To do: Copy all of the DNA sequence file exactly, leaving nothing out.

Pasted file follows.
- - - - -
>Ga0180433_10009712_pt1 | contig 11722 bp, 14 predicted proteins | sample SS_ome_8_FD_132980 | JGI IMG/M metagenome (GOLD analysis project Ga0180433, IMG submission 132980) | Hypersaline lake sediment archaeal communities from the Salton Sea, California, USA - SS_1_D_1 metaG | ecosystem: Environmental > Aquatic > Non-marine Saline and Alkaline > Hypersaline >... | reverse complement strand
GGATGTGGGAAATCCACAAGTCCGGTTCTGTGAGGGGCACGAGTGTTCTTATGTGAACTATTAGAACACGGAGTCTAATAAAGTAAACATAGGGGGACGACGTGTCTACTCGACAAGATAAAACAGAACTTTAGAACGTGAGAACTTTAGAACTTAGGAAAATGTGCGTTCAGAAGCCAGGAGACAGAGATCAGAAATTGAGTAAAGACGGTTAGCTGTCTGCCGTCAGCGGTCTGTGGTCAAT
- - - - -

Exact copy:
>Ga0180433_10009712_pt1 | contig 11722 bp, 14 predicted proteins | sample SS_ome_8_FD_132980 | JGI IMG/M metagenome (GOLD analysis project Ga0180433, IMG submission 132980) | Hypersaline lake sediment archaeal communities from the Salton Sea, California, USA - SS_1_D_1 metaG | ecosystem: Environmental > Aquatic > Non-marine Saline and Alkaline > Hypersaline >... | reverse complement strand
GGATGTGGGAAATCCACAAGTCCGGTTCTGTGAGGGGCACGAGTGTTCTTATGTGAACTATTAGAACACGGAGTCTAATAAAGTAAACATAGGGGGACGACGTGTCTACTCGACAAGATAAAACAGAACTTTAGAACGTGAGAACTTTAGAACTTAGGAAAATGTGCGTTCAGAAGCCAGGAGACAGAGATCAGAAATTGAGTAAAGACGGTTAGCTGTCTGCCGTCAGCGGTCTGTGGTCAAT